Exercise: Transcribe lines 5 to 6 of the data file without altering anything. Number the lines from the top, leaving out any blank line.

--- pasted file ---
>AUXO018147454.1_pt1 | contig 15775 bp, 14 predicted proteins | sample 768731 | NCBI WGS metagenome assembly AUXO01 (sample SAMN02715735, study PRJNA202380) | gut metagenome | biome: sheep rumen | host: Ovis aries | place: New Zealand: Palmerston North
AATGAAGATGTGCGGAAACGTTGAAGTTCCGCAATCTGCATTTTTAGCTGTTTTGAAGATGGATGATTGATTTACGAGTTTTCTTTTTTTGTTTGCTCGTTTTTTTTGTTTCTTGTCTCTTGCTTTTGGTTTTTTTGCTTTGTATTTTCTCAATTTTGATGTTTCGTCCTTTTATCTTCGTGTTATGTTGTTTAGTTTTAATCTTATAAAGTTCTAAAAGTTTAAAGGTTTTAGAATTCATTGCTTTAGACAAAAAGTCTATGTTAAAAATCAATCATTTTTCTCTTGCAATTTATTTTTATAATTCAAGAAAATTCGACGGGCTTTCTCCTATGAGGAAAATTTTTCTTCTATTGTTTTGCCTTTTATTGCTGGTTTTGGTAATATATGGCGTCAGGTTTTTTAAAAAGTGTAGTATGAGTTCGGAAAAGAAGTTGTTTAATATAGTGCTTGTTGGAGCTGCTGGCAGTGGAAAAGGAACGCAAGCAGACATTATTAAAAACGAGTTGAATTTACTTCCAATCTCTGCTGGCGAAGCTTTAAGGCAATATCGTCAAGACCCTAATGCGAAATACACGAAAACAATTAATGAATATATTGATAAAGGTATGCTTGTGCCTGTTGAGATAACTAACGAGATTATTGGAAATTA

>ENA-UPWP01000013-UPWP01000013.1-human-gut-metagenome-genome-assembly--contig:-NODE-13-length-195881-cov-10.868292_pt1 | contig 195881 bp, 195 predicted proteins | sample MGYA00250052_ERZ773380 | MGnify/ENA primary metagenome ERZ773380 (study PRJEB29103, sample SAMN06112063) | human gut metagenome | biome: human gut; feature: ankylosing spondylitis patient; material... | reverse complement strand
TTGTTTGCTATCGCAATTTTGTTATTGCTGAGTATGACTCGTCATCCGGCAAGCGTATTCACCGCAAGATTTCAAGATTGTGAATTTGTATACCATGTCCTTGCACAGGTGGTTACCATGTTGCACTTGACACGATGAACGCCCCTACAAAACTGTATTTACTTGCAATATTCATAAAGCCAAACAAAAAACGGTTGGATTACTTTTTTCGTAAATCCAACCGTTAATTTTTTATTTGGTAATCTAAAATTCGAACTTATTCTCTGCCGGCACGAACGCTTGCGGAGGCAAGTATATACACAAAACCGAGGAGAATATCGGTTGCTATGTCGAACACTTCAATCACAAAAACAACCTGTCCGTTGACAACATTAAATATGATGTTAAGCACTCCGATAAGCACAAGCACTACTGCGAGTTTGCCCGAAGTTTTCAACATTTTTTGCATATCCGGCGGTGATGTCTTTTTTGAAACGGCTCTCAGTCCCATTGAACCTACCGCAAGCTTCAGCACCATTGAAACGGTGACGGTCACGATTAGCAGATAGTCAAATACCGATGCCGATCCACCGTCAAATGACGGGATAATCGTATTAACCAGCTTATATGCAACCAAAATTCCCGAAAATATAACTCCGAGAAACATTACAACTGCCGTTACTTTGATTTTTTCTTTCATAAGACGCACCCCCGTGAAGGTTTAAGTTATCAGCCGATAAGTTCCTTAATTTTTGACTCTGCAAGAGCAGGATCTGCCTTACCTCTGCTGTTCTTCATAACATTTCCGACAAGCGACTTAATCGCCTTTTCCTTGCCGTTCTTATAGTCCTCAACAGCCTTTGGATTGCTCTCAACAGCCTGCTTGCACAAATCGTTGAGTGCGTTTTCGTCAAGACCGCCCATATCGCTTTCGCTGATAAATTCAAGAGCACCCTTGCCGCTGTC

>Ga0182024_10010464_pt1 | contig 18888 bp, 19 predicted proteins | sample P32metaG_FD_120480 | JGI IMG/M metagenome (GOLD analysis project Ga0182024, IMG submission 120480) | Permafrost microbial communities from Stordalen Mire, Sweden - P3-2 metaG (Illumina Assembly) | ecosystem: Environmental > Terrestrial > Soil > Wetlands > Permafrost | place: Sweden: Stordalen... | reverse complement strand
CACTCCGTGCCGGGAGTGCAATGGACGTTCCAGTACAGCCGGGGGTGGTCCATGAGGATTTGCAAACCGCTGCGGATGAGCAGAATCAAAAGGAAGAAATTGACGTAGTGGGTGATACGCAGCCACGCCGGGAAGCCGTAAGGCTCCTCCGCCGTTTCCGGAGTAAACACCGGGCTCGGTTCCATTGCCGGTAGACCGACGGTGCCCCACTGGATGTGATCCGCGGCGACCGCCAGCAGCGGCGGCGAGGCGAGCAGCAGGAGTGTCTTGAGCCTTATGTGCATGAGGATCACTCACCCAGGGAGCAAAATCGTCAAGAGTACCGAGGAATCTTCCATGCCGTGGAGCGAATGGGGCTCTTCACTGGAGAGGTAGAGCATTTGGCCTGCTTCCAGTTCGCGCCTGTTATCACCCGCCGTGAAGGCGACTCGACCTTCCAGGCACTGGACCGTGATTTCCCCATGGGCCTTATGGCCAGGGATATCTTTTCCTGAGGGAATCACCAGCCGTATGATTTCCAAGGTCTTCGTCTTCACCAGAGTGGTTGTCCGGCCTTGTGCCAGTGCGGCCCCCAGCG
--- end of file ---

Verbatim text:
>Ga0182024_10010464_pt1 | contig 18888 bp, 19 predicted proteins | sample P32metaG_FD_120480 | JGI IMG/M metagenome (GOLD analysis project Ga0182024, IMG submission 120480) | Permafrost microbial communities from Stordalen Mire, Sweden - P3-2 metaG (Illumina Assembly) | ecosystem: Environmental > Terrestrial > Soil > Wetlands > Permafrost | place: Sweden: Stordalen... | reverse complement strand
CACTCCGTGCCGGGAGTGCAATGGACGTTCCAGTACAGCCGGGGGTGGTCCATGAGGATTTGCAAACCGCTGCGGATGAGCAGAATCAAAAGGAAGAAATTGACGTAGTGGGTGATACGCAGCCACGCCGGGAAGCCGTAAGGCTCCTCCGCCGTTTCCGGAGTAAACACCGGGCTCGGTTCCATTGCCGGTAGACCGACGGTGCCCCACTGGATGTGATCCGCGGCGACCGCCAGCAGCGGCGGCGAGGCGAGCAGCAGGAGTGTCTTGAGCCTTATGTGCATGAGGATCACTCACCCAGGGAGCAAAATCGTCAAGAGTACCGAGGAATCTTCCATGCCGTGGAGCGAATGGGGCTCTTCACTGGAGAGGTAGAGCATTTGGCCTGCTTCCAGTTCGCGCCTGTTATCACCCGCCGTGAAGGCGACTCGACCTTCCAGGCACTGGACCGTGATTTCCCCATGGGCCTTATGGCCAGGGATATCTTTTCCTGAGGGAATCACCAGCCGTATGATTTCCAAGGTCTTCGTCTTCACCAGAGTGGTTGTCCGGCCTTGTGCCAGTGCGGCCCCCAGCG